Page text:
There is documentary photography. But few photographers actually want or need to practice it. Most of us consider our photography an artistic pursuit (regardless if we're bad, good, horrible or great at it). As such, we are interested in an interpretive approach to our shooting.

What bothers me about Photoshopped images is it discards the one significant element of photography that distinguishes it from painting: The emotion of the scene at the moment it is captured. You'll never convince me that a photo you edited on your computer while sipping a glass of wine in your studio reflects the emotions you felt at the top of the mountain you just climbed. Computational photography addresses those false narratives. You now have the opportunity to truly create the image while you're experiencing it. Bring it on!

If you look at the often beautiful shots on this site, could anyone take a guess how many of them weren't in one way of the other manipulated. Whether it is in photoshop or a build in feature in a camera, the end result isn't the reality.
On this site I have watched hundreds of head shots of people and I guess 99% of them had some or major edits done to them. The only difference is a human interacting or a programme doing it autonomously.

The problem here is using our eyes as a baseline with which to compare cameras. Now that cameras are beginning to produce results that our eyes aren't able to compete with, it's easy to label the results "unnatural" or even "unreal", when in fact they're just a different interpretation of reality. The ability to achieve these results isn't good or bad in itself, only that it can be used for better or for worse.

It is not about retrieving detail from the actual scene that the eye couldn't capture. It is about details that *the sensor could not capture* getting filled in with artificially generated information based on a data set used to build a limited statistical model of reality. It is an uncontrolled (artistic?) process that very explicitly removes the image from reality.

If you are happy to give up artistic control to what's ultimately equivalent to a fancy Instagram filter, that's fine; but selling it as something reproducing reality is not.

IMO big camera manufacturers should start hiring some experts from the Smartphone industry and include many of those features on their cameras. Phones and computational photography aren't going anywhere (if not better every year). it is a fact that the laws of physics regarding lens construction can only be bent up to a certain point (light is light) resulting on a bigger and brighter lens always giving a better image than a small lens on a smartphone. BUT, on the other hand, the new iPhone and Pixel phones do in camera (or in phone?) what we need to do in Lightroom. Including saving all the steps for bracketing exposures, noise reduction, sharpening, etc. So IDEALLY, a future mirrorless system could incorporate the simplicity of the process and the benefits of creating the same base file a modern smartphone can offer with a much greater latitude on post and obviously better image quality overall.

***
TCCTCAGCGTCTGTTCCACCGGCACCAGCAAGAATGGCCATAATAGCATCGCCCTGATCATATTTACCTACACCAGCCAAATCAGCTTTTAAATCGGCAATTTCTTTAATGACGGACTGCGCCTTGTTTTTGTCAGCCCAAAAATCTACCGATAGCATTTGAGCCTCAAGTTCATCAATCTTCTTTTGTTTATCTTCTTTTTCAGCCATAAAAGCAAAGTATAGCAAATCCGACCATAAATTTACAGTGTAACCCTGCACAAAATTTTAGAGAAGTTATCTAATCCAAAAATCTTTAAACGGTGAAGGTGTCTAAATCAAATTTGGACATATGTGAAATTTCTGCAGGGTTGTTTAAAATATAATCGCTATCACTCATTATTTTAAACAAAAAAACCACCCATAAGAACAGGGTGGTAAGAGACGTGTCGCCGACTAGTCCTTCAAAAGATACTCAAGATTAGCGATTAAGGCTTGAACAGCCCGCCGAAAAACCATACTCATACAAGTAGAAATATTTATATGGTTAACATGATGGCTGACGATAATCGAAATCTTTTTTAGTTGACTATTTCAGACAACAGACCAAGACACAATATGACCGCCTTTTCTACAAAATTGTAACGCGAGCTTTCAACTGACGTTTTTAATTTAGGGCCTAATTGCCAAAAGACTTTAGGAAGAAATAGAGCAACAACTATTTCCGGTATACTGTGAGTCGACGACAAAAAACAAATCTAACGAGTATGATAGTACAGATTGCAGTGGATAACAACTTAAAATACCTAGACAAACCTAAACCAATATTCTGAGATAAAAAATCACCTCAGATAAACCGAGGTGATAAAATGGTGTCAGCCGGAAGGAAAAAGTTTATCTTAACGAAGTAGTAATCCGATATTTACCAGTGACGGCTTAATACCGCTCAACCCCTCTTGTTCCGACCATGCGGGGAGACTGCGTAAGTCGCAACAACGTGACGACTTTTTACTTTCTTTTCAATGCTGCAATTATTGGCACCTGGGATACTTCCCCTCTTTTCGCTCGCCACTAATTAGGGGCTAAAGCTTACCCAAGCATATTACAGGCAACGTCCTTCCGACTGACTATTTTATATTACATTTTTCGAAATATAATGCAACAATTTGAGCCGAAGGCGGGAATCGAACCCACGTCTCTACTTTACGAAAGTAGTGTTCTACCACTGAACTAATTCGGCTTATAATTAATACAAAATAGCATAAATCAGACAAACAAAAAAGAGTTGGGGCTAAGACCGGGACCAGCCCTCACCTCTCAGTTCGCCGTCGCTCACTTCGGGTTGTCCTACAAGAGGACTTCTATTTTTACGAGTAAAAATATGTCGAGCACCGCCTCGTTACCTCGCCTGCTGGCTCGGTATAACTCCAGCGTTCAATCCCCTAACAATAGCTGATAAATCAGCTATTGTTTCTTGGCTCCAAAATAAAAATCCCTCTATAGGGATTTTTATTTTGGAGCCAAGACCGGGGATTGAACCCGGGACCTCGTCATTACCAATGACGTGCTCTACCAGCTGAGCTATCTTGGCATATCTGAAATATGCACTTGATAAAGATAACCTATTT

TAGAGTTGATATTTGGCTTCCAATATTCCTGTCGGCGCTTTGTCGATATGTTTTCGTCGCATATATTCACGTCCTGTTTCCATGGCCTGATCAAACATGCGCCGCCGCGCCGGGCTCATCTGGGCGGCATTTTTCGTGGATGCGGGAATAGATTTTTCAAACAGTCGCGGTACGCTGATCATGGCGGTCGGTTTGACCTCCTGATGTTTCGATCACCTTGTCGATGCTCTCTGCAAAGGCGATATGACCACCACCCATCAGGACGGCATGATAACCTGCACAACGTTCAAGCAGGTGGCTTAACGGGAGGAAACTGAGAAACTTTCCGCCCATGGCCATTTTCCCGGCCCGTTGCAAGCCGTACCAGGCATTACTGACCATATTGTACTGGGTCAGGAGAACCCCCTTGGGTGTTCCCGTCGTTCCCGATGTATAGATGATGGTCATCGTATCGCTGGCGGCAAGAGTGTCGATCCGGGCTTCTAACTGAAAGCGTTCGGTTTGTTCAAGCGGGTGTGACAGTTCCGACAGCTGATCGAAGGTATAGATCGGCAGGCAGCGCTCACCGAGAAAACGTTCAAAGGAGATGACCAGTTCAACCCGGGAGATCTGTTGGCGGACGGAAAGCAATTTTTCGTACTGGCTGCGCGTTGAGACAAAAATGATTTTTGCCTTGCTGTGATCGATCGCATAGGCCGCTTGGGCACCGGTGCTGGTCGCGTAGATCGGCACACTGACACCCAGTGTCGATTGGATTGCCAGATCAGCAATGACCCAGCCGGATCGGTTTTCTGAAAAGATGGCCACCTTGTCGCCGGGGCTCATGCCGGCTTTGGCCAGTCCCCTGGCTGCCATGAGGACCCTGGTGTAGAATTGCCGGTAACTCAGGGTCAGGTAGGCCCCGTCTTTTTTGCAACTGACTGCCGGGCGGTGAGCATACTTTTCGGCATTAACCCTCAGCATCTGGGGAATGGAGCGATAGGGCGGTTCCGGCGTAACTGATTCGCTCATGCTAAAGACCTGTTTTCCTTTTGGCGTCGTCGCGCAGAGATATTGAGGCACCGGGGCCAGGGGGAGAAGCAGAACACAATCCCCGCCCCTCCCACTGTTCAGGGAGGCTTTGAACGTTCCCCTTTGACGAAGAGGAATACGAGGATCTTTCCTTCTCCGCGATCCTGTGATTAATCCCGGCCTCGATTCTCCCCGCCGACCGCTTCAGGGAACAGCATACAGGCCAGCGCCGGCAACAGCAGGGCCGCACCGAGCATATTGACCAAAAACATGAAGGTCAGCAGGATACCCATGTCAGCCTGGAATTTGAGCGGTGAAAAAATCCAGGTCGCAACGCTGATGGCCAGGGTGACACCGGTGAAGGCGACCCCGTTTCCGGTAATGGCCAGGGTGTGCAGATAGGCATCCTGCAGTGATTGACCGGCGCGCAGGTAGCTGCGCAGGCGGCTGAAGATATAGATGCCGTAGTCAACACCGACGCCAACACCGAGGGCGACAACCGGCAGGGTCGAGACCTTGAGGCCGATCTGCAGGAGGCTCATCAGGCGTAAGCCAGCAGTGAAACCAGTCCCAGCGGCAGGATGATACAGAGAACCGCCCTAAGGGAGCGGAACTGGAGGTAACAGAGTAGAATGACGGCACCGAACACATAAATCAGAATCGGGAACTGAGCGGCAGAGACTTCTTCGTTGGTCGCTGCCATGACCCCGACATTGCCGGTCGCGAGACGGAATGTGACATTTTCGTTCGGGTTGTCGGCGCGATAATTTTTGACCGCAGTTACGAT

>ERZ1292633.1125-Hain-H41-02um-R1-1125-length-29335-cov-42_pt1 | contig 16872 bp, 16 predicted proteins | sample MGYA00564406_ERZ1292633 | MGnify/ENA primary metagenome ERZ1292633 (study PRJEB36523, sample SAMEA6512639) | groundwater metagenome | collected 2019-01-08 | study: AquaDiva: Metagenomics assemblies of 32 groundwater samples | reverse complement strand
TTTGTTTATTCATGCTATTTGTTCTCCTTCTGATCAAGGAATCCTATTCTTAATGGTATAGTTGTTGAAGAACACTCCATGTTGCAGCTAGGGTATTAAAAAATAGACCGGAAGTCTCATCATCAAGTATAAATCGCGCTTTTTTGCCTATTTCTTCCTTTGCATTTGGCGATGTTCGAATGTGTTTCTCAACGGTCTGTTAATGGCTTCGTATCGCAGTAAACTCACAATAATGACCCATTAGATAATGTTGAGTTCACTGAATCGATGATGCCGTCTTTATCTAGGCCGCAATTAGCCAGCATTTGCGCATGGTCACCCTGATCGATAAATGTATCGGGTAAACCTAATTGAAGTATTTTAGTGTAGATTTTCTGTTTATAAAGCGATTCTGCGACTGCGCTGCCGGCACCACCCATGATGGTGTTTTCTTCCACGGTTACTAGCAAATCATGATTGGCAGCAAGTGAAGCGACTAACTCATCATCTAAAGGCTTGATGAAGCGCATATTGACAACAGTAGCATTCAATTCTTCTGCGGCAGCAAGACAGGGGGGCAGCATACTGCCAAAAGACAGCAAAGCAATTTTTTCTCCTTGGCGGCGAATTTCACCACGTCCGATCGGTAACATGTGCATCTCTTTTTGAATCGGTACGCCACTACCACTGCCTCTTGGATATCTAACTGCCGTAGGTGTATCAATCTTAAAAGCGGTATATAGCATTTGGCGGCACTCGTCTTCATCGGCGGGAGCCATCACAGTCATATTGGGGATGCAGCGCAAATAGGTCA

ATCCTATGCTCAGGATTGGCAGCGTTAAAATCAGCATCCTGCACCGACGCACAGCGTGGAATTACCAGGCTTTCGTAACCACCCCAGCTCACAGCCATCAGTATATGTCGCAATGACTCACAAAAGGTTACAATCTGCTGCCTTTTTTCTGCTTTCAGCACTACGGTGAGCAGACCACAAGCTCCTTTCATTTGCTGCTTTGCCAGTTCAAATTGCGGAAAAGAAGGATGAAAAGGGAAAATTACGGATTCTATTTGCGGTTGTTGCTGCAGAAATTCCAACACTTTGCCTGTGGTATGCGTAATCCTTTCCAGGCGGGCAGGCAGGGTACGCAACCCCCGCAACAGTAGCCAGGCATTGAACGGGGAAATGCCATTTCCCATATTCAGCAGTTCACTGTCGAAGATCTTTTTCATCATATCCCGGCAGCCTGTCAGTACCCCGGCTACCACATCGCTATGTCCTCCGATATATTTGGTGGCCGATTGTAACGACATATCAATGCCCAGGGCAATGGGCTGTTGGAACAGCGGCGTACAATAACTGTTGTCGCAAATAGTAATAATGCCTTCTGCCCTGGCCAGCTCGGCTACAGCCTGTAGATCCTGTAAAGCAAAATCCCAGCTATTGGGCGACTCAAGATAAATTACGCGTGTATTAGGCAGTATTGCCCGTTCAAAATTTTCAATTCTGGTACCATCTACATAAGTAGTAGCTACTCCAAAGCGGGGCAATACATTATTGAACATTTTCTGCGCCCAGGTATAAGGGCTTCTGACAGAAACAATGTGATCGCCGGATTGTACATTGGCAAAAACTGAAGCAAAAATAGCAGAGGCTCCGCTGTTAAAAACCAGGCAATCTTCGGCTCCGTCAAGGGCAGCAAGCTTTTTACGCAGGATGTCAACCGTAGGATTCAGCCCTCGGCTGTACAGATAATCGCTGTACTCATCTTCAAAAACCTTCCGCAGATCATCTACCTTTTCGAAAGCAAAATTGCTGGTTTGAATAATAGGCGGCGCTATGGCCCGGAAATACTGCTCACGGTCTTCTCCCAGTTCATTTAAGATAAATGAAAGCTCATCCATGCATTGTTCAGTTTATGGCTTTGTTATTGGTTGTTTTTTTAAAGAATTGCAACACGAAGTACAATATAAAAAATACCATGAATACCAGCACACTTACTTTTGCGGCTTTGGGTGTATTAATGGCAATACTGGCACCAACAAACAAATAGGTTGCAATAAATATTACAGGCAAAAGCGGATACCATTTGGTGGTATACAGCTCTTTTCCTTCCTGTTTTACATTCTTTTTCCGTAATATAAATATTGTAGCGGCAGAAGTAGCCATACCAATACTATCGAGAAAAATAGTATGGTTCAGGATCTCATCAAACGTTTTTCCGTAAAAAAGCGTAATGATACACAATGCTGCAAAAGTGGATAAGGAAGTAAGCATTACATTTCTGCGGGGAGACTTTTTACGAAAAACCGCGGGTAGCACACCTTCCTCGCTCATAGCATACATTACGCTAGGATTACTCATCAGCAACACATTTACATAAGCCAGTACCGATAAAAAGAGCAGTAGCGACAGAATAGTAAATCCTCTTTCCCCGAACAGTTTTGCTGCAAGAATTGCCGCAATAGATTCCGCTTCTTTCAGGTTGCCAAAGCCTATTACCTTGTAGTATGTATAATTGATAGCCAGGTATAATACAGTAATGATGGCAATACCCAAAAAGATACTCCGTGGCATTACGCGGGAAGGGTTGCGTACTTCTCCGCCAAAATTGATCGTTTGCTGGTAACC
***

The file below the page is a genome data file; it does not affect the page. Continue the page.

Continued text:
In the digital era, the survival of the strongest has shifted to the survival of the quickest to adapt. I would hate to see camera manufacturers going out of business BUT as a true photography lover, I have witnessed the way they have been 'milking the cow' for years, selling us small incremental improvements as 'new models'. My D750 does 90% of what my Z6 can do. This means that many folks do not see a need to upgrade. If the want to survive, they need to offer exponential improvements this time...

At one point does the 'camera' not actually take the photo, but download a 'perfect' image stored by Apple or Google of the scene? Heck, they could even integrate temporal elements of the scene, such as someone posing for a photo, into that stored 'perfect' image. That I fear is the future of computational photography. The algorithm creating the photo is the same across millions of iPhones, so each of those phones will essentially take the same photo.

Don't give them any ideas

This is a rather philosophic question. It is not so much about computational imaging and the truth. It is rather a question of what is the truth. Is the same scene captured on a film (analog) more to the truth then one on a digital DSLR? What about if I have chosen the wrong ISO or any other parameter that has an influence on the outcome. Which of the results then is the truth? And if you enhance it in post, what is the truth then? Even by just framing a picture, by the composition, you may or may not manipulate the message the final picture shall transport. You may leave a detail out of the frame or may include it. Am I watching the image on a calibrated device or not? Filters - in front of the lense or in post, lightning like a flash, all of that manipultate the result.

Bottom line, there are endless possibilities of this, and true, computational photography is another iteration in that area of manipulating images.

Just my 2 cent.

This is just another hack to make pictures look good on incompetent hardware. (fake HDR, squeezing contrast down for display with 8-bit/ch SDR codecs and dim displays)
What a shame that this is being done as we are finally seeing early adoption of high NIT displays with 10 bit/ch panels, and codecs capable of TRUE-HDR storage.